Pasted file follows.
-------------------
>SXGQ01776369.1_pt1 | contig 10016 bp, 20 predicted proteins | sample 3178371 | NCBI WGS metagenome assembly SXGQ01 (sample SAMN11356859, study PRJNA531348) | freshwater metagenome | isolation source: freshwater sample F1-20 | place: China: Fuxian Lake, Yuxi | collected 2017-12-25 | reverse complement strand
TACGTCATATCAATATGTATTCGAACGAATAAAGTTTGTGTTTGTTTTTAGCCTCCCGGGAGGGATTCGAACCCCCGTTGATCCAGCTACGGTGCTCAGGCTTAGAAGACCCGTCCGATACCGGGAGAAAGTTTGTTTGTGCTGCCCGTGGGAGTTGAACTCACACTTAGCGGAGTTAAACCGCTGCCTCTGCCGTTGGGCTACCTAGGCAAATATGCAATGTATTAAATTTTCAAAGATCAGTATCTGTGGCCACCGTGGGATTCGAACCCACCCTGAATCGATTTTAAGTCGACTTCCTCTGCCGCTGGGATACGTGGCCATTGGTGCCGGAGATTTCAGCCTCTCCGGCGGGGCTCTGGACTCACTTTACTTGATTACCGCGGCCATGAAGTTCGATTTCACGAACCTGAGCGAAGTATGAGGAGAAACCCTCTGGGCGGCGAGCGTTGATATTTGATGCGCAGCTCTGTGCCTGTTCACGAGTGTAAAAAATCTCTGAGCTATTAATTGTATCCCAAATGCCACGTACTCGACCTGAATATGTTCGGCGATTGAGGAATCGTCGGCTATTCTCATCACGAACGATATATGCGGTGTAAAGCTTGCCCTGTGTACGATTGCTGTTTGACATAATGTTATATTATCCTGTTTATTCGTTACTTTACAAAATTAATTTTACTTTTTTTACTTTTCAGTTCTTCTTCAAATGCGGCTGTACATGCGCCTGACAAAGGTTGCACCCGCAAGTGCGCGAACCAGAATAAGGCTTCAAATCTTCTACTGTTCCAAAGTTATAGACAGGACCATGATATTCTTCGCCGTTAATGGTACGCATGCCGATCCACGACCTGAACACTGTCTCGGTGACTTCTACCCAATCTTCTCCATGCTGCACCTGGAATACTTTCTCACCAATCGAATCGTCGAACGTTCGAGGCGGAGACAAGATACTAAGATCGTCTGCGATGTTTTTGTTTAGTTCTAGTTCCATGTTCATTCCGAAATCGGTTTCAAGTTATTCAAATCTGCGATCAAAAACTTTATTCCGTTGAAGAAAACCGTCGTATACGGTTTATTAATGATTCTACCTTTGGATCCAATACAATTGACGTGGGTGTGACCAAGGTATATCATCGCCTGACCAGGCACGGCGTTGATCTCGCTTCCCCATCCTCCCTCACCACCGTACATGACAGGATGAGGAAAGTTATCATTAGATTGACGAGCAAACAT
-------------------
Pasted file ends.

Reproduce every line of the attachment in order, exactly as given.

>SXGQ01776369.1_pt1 | contig 10016 bp, 20 predicted proteins | sample 3178371 | NCBI WGS metagenome assembly SXGQ01 (sample SAMN11356859, study PRJNA531348) | freshwater metagenome | isolation source: freshwater sample F1-20 | place: China: Fuxian Lake, Yuxi | collected 2017-12-25 | reverse complement strand
TACGTCATATCAATATGTATTCGAACGAATAAAGTTTGTGTTTGTTTTTAGCCTCCCGGGAGGGATTCGAACCCCCGTTGATCCAGCTACGGTGCTCAGGCTTAGAAGACCCGTCCGATACCGGGAGAAAGTTTGTTTGTGCTGCCCGTGGGAGTTGAACTCACACTTAGCGGAGTTAAACCGCTGCCTCTGCCGTTGGGCTACCTAGGCAAATATGCAATGTATTAAATTTTCAAAGATCAGTATCTGTGGCCACCGTGGGATTCGAACCCACCCTGAATCGATTTTAAGTCGACTTCCTCTGCCGCTGGGATACGTGGCCATTGGTGCCGGAGATTTCAGCCTCTCCGGCGGGGCTCTGGACTCACTTTACTTGATTACCGCGGCCATGAAGTTCGATTTCACGAACCTGAGCGAAGTATGAGGAGAAACCCTCTGGGCGGCGAGCGTTGATATTTGATGCGCAGCTCTGTGCCTGTTCACGAGTGTAAAAAATCTCTGAGCTATTAATTGTATCCCAAATGCCACGTACTCGACCTGAATATGTTCGGCGATTGAGGAATCGTCGGCTATTCTCATCACGAACGATATATGCGGTGTAAAGCTTGCCCTGTGTACGATTGCTGTTTGACATAATGTTATATTATCCTGTTTATTCGTTACTTTACAAAATTAATTTTACTTTTTTTACTTTTCAGTTCTTCTTCAAATGCGGCTGTACATGCGCCTGACAAAGGTTGCACCCGCAAGTGCGCGAACCAGAATAAGGCTTCAAATCTTCTACTGTTCCAAAGTTATAGACAGGACCATGATATTCTTCGCCGTTAATGGTACGCATGCCGATCCACGACCTGAACACTGTCTCGGTGACTTCTACCCAATCTTCTCCATGCTGCACCTGGAATACTTTCTCACCAATCGAATCGTCGAACGTTCGAGGCGGAGACAAGATACTAAGATCGTCTGCGATGTTTTTGTTTAGTTCTAGTTCCATGTTCATTCCGAAATCGGTTTCAAGTTATTCAAATCTGCGATCAAAAACTTTATTCCGTTGAAGAAAACCGTCGTATACGGTTTATTAATGATTCTACCTTTGGATCCAATACAATTGACGTGGGTGTGACCAAGGTATATCATCGCCTGACCAGGCACGGCGTTGATCTCGCTTCCCCATCCTCCCTCACCACCGTACATGACAGGATGAGGAAAGTTATCATTAGATTGACGAGCAAACAT